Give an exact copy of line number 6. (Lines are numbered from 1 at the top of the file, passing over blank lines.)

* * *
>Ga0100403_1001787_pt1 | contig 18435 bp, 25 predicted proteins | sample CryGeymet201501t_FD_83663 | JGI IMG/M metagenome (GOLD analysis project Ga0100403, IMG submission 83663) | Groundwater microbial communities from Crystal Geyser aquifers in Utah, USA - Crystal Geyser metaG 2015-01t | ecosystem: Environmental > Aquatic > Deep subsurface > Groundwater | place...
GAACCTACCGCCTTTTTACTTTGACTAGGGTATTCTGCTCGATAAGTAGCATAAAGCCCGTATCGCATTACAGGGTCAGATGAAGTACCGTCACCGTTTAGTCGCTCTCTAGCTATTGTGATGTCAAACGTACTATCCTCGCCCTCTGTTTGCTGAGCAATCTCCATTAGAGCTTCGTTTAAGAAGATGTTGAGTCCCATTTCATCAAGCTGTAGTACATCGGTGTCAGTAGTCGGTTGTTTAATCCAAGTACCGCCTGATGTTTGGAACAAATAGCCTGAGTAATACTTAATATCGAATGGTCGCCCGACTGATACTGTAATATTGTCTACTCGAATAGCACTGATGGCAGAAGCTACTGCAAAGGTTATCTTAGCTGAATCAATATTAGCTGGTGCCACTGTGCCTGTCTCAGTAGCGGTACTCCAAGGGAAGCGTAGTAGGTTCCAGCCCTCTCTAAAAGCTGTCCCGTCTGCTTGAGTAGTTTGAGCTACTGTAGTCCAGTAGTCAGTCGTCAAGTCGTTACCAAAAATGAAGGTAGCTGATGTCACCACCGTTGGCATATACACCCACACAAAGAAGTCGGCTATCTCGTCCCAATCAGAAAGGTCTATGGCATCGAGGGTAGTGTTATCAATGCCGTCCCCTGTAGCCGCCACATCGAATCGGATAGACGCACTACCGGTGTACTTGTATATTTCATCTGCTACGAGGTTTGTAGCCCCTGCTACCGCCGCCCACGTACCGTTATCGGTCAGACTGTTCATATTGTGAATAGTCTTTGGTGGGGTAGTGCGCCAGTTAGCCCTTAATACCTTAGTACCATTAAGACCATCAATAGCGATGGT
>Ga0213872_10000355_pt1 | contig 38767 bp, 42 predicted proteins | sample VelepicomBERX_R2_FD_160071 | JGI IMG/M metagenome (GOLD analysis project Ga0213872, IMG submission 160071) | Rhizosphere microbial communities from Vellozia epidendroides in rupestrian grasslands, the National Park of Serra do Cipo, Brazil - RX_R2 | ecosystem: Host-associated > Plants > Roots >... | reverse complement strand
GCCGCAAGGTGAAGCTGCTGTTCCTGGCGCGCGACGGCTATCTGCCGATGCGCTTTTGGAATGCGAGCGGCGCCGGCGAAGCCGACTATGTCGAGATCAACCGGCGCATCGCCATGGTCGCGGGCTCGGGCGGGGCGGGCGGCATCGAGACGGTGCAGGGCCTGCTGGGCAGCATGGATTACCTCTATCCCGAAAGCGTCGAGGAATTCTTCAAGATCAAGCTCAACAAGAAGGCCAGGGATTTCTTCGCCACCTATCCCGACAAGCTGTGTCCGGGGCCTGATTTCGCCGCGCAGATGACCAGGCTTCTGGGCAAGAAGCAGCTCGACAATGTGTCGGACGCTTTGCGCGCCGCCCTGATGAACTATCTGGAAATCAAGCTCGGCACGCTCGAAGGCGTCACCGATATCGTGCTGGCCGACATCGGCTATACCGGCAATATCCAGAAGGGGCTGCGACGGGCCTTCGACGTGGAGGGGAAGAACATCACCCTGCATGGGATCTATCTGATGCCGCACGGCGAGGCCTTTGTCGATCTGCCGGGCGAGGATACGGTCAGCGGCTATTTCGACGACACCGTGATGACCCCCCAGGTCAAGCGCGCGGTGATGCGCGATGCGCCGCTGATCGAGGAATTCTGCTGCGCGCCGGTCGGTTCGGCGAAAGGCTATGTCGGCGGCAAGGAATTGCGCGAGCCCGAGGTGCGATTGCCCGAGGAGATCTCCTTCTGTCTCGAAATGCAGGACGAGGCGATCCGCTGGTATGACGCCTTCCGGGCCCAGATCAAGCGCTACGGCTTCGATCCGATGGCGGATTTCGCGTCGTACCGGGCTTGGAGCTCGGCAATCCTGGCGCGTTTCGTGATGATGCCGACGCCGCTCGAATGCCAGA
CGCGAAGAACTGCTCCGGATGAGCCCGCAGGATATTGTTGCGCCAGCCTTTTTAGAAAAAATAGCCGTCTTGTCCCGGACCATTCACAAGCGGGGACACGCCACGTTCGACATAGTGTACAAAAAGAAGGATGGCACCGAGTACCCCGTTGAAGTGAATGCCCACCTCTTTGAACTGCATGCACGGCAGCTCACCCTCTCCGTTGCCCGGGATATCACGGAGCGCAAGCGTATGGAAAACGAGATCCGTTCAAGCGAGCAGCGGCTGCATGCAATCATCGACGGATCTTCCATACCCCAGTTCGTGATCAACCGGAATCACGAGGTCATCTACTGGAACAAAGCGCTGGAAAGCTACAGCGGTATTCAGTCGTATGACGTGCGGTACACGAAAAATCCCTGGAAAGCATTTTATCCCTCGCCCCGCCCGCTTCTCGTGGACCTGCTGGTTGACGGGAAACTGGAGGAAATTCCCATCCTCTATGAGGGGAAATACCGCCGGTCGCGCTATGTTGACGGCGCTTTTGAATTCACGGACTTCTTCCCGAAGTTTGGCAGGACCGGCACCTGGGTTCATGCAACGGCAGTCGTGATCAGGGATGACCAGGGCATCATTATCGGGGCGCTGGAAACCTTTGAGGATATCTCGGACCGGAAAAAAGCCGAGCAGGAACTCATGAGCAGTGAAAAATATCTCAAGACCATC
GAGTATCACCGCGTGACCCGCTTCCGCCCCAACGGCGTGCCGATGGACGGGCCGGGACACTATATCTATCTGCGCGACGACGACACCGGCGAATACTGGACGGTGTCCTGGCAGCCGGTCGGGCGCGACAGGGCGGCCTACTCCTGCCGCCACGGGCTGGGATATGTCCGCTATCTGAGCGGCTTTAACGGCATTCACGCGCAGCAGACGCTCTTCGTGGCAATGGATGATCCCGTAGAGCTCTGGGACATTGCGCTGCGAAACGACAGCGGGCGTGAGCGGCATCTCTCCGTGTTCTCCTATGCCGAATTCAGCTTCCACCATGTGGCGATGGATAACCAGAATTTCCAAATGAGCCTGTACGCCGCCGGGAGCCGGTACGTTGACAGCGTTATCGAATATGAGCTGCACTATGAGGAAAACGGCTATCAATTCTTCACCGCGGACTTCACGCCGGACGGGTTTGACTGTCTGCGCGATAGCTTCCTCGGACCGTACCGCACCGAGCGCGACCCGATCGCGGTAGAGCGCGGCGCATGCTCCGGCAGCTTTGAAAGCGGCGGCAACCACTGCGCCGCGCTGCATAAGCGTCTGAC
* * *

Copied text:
GAGTATCACCGCGTGACCCGCTTCCGCCCCAACGGCGTGCCGATGGACGGGCCGGGACACTATATCTATCTGCGCGACGACGACACCGGCGAATACTGGACGGTGTCCTGGCAGCCGGTCGGGCGCGACAGGGCGGCCTACTCCTGCCGCCACGGGCTGGGATATGTCCGCTATCTGAGCGGCTTTAACGGCATTCACGCGCAGCAGACGCTCTTCGTGGCAATGGATGATCCCGTAGAGCTCTGGGACATTGCGCTGCGAAACGACAGCGGGCGTGAGCGGCATCTCTCCGTGTTCTCCTATGCCGAATTCAGCTTCCACCATGTGGCGATGGATAACCAGAATTTCCAAATGAGCCTGTACGCCGCCGGGAGCCGGTACGTTGACAGCGTTATCGAATATGAGCTGCACTATGAGGAAAACGGCTATCAATTCTTCACCGCGGACTTCACGCCGGACGGGTTTGACTGTCTGCGCGATAGCTTCCTCGGACCGTACCGCACCGAGCGCGACCCGATCGCGGTAGAGCGCGGCGCATGCTCCGGCAGCTTTGAAAGCGGCGGCAACCACTGCGCCGCGCTGCATAAGCGTCTGAC